Those Funny Little People have entertained Chicago since 1979: 'smaller in stature but big in fun'

ByJordan Arseneau Localish logo
Monday, March 18, 2024
Those Funny Little People have entertained Chicago since 1979
Those Funny Little People famously competed on season 6 of NBC's "America's Got Talent," and briefly appeared in the 1993 movie "The Fugitive."

PLEASANT PRAIRIE, Wis. -- Valerie Shike's two-car garage in Pleasant Prairie, Wisconsin houses racks of colorful costumes, dozens of oversized hats and decades of Chicago area entertainment royalty. Her business, Those Funny Little People Enterprises, Inc., has been delighting parades, weddings, parties and other events for 45 years.

"We're definitely one of a kind," Shike said. "There's no one that does what we do, and there's no one who can do what we do."

Those Funny Little People famously competed on season 6 of NBC's "America's Got Talent," and briefly appeared in the 1993 movie "The Fugitive." The unmistakable shape and size of the costumes make them easily identifiable and distinct from licensed mascot characters.

"I always say they look like short people with big heads because that's the best way to describe them," Shike said. "It's more of an optical illusion; they're smaller in stature but big in fun."

According to Shike, it all started in 1976, when Dave Gregoire had the idea for a unique Halloween costume. He enlisted his friend, Sarah Polarek, to improve the costume, and the pair performed at the "Madcaps" comedy event for Bishop McNamara High School in Kankakee, Illinois, in 1977. Soon after, they moved to Chicago to dance in the disco scene and became an official entertainment company in 1979.

"People will still see us on the street and start yelling," Shike said. "We saw you at the Nimbus all these years ago!"

Shike said Those Funny Little People do over 30 parades and over 300 shows per year in the Chicago metro area, Milwaukee metro area and northwest Indiana. Fifty iterations of the costume exist for every occasion, and a pair of performers usually work together at events.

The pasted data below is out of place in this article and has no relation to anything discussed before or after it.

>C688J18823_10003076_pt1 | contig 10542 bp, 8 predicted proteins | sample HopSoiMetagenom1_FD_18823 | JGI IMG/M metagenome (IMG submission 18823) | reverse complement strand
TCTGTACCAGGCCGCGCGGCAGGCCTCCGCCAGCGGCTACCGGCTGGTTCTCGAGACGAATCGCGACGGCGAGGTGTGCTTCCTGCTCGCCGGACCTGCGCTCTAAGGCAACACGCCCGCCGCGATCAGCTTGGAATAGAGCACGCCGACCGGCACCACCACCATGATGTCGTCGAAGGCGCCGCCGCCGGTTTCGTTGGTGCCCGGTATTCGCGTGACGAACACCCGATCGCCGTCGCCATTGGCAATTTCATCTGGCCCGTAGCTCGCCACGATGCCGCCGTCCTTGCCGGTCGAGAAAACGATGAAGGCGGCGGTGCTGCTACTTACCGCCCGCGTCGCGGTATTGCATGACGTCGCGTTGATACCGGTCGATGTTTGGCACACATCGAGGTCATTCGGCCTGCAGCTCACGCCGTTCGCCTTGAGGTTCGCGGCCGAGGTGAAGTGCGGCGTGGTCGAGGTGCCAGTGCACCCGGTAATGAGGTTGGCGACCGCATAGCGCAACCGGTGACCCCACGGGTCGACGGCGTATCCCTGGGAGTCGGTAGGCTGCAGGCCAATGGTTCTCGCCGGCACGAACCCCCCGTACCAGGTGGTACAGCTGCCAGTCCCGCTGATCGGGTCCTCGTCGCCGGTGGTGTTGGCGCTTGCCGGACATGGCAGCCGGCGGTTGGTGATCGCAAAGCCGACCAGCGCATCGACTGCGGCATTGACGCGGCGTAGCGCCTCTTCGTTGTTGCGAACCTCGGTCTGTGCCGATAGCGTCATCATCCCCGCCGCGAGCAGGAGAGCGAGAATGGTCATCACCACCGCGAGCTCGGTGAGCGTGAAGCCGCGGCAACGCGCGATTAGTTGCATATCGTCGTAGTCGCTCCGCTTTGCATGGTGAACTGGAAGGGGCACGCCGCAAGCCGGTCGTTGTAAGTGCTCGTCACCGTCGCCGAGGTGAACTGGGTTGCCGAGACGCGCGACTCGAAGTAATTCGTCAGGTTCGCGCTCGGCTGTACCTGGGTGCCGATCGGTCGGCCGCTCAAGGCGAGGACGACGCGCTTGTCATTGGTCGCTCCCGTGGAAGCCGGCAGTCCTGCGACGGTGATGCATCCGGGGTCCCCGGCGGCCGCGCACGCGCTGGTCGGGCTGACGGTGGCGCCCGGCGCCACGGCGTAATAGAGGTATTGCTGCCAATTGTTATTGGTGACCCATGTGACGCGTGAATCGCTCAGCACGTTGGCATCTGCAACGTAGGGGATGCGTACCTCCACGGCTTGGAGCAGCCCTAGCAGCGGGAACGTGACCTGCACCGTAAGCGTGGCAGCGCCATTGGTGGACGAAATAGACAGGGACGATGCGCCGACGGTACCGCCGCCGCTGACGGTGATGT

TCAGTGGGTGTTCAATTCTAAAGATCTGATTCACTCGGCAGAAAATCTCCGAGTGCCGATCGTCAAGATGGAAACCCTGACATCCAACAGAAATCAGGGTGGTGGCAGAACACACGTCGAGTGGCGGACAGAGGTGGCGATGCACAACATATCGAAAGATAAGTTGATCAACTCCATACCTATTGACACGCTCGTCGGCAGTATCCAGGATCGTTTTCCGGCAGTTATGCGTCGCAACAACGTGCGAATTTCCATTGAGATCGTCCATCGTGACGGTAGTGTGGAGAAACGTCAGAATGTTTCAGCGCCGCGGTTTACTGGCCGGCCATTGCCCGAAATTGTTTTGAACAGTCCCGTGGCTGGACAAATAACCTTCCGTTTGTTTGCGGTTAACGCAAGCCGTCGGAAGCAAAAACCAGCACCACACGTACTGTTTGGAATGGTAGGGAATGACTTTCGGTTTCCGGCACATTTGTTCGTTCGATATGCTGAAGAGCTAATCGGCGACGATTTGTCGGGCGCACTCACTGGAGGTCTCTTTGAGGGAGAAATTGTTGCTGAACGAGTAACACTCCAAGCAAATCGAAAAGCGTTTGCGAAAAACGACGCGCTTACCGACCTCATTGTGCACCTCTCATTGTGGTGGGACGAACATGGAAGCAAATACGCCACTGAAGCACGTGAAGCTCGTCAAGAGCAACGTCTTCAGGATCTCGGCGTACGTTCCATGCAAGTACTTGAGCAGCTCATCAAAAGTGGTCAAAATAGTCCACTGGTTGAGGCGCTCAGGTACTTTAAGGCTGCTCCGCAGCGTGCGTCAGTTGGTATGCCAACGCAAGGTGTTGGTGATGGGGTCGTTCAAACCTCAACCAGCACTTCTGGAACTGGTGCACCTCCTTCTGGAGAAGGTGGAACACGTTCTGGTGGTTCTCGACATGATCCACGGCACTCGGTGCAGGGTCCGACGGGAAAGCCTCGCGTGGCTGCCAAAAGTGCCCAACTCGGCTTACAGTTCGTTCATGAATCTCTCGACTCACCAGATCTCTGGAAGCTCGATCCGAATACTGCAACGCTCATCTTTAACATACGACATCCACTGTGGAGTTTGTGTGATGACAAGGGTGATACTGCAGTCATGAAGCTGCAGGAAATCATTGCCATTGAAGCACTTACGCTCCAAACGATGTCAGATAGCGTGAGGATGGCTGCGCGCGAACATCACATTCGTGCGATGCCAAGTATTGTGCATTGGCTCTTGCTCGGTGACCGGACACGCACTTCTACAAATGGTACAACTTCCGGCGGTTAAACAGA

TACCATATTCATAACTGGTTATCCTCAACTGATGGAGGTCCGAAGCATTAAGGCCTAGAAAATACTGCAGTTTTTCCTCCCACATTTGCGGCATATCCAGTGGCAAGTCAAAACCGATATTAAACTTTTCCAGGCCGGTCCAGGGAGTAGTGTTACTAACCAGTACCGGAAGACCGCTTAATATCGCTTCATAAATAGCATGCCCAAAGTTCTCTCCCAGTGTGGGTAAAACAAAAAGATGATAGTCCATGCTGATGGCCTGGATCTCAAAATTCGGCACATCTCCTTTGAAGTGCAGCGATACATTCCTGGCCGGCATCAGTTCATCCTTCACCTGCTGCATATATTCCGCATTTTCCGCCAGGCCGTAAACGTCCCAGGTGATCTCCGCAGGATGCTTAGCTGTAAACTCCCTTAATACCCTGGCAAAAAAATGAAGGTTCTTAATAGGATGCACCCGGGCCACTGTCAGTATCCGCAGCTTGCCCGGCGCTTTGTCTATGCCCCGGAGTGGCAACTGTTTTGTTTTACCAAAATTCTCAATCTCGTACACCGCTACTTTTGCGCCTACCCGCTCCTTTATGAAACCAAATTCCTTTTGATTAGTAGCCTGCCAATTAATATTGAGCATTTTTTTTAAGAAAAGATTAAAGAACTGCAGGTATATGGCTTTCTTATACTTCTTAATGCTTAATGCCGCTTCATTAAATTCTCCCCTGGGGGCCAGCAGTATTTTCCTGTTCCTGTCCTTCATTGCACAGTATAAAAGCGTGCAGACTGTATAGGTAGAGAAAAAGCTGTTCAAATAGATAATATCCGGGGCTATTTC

"We call them mini-musicals," Shike said. "So it's like a 20-minute show, where the Little People are highly interactive, and they do some choreographed dance numbers."

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Watching the Chicago favorite "Bozo Show" was Shike's first encounter with Those Funny Little People. At the age of 19, she saw an ad in the newspaper and applied to be a performer.

"I didn't make it the first time I auditioned," Shike said. "I went back the next year and auditioned again, and I made it!"

Shike said she worked for Those Funny Little People for several years in an on-and-off-again capacity. In 2020, during the COVID-19 pandemic, the company experienced a massive decline in business, and owners Dave Gregoire and Sarah Polarek started considering their options.

"I wrote them this big, long, beautiful letter telling them everything, about how special it was to me, where I met my family, and my friends, all of these things; and they said, 'come in and talk to us,'" Shike said, holding back tears.

The pair sold the business to Shike, and she relocated their office to her home, where she books events, coordinates with performers, and helps manage the costumes. Gregoire died last year, but his legacy of Those Funny Little People will continue for the foreseeable future.

"I think the moral of my story is that I believed in something, and I didn't want it to disappear, not just for me, but for the people, and more importantly, too, for the previous owners to know that it will exist, and that it will live on," Shike said.

For more information on Those Funny Little People, visit